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Theme: CLAHRC - Evidence for Policy and Practice
It is difficult to generalise what approach to take when implementing improvements and new practice in healthcare due to differences in service context, meaning what works to change practice in one place may work partially or not at all in another. These differences may relate to personnel, organisational culture or structure, financial considerations, physical constraints and styles or absence of leadership, for example, or some combination of these. We do not need to reinvent the implementation wheel every time we work with a new organisation or team, because although each setting is unique there are similarities across settings that allow established approaches to be employed, if we are able to understand the contextual differences and how to approach them.
We seek to help understand differences in context across two SW AHSN/PenCLAHRC-supported interventions. Each intervention has been piloted and has already been shown to be effective and acceptable, these are:
1. Emergency treatment of acute ischaemic stroke
Work has been carried out at a single site and is ready to be implemented across the region. An ethnographic study of the processes involved in implementing the stroke project will be conducted, which will involve interviews with individuals involved in the project, observations and analysis of documents.
2. Patient-initiated clinics (PICs)
PICs have been implemented in rheumatology and will now be applied in other clinics across the same site. Additional support will be provided to the existing ethnographic evaluation and implementation support that forms part of the PICs project by joint working with the qualitative researcher and some additional purposeful interviews.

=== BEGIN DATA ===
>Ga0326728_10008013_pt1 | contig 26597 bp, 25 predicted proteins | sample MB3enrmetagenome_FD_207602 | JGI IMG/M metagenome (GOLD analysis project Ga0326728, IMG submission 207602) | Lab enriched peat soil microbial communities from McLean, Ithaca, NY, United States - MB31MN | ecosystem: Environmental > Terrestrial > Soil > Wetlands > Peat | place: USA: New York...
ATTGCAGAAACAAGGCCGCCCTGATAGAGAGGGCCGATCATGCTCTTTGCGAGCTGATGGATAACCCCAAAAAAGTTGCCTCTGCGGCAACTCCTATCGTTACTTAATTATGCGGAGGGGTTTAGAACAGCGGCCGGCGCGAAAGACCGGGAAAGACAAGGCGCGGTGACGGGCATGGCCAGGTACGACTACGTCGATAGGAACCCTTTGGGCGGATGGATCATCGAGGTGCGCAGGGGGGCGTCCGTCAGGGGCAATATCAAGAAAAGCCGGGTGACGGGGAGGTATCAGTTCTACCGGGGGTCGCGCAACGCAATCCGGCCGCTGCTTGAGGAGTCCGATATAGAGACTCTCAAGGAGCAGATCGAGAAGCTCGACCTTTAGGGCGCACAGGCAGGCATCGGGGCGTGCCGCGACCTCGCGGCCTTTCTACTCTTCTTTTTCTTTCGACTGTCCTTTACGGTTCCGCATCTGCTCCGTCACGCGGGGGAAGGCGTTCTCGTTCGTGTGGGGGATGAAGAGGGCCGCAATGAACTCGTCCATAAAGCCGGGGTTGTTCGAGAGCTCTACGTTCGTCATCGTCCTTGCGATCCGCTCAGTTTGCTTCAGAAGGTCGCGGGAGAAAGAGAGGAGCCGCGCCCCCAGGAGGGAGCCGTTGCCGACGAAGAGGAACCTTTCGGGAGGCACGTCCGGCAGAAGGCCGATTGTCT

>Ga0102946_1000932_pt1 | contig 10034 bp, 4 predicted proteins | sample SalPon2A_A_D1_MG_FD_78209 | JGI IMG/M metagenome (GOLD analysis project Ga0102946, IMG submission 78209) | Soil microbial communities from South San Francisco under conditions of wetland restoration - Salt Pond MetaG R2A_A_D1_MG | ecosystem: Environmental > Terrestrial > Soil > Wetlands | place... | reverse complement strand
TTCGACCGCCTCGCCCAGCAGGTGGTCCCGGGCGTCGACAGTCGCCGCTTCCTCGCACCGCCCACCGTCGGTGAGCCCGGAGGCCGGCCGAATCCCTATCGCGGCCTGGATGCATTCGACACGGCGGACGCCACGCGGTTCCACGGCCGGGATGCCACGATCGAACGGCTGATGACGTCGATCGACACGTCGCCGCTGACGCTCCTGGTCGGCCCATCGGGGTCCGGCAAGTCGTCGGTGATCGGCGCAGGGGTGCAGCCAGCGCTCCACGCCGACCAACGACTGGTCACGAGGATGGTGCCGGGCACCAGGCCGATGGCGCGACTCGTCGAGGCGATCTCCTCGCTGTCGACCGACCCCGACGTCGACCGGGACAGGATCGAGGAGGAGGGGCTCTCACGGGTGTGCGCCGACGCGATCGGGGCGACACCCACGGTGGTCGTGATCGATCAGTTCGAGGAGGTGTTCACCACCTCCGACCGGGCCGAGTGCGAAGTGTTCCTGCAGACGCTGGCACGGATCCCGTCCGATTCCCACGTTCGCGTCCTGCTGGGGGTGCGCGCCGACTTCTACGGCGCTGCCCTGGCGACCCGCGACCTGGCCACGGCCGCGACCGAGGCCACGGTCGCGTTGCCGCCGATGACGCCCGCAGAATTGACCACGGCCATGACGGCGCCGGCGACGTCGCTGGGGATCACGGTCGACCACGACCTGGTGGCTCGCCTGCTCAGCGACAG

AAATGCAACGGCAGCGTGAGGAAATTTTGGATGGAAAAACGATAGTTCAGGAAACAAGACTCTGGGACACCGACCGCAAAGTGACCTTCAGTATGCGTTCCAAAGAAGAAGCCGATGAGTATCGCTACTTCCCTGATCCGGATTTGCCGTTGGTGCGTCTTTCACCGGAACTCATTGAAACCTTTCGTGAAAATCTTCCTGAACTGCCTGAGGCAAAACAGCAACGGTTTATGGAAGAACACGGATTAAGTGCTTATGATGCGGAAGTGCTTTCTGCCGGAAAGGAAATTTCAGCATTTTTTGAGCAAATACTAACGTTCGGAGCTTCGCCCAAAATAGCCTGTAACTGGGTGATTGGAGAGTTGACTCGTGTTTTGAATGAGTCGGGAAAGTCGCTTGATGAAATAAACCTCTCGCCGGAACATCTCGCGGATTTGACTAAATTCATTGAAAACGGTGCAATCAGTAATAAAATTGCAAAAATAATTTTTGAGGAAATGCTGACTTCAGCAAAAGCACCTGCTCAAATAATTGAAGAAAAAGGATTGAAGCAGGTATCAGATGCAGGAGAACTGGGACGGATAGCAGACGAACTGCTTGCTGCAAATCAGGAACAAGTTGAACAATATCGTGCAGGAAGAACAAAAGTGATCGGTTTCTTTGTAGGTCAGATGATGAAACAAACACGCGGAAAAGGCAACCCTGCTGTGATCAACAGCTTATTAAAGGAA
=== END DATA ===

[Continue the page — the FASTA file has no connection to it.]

A comparative analysis of implementation will enable a synthesising of insights across both projects. This will inform the identification of lessons learnt from these two efforts to spread improvements and implement changes in healthcare.
The project aim is to understand differences in context and generate in-depth insights into the implementation processes of these two SW AHSN- and CLAHRC-supported projects to increase the uptake of changes in health care practice.
An ethnographic study of the two projects, guided by an implementation science framework: the Consolidated Framework for Implementation Research. Often implementation and improvement studies rely on retrospective approaches or participants’ reports of experience rather than direct observation. Our strategy combines a retrospective analysis with a prospective one.
With the appropriate ethical approvals and access our approach included undertaking:
Insights from both projects will be synthesised so common and contrasting barriers and facilitators to implementation of change in practice can be considered.
The team have also written an article for the Implementation Science Team's blog: Understanding the Rollercoaster of contextual influences on the spread of practices.
Bettina Kluettgens - Director of Patient Safety, SW AHSN & Jo Gajtkowska - Programme Manager Improvement, SW AHSN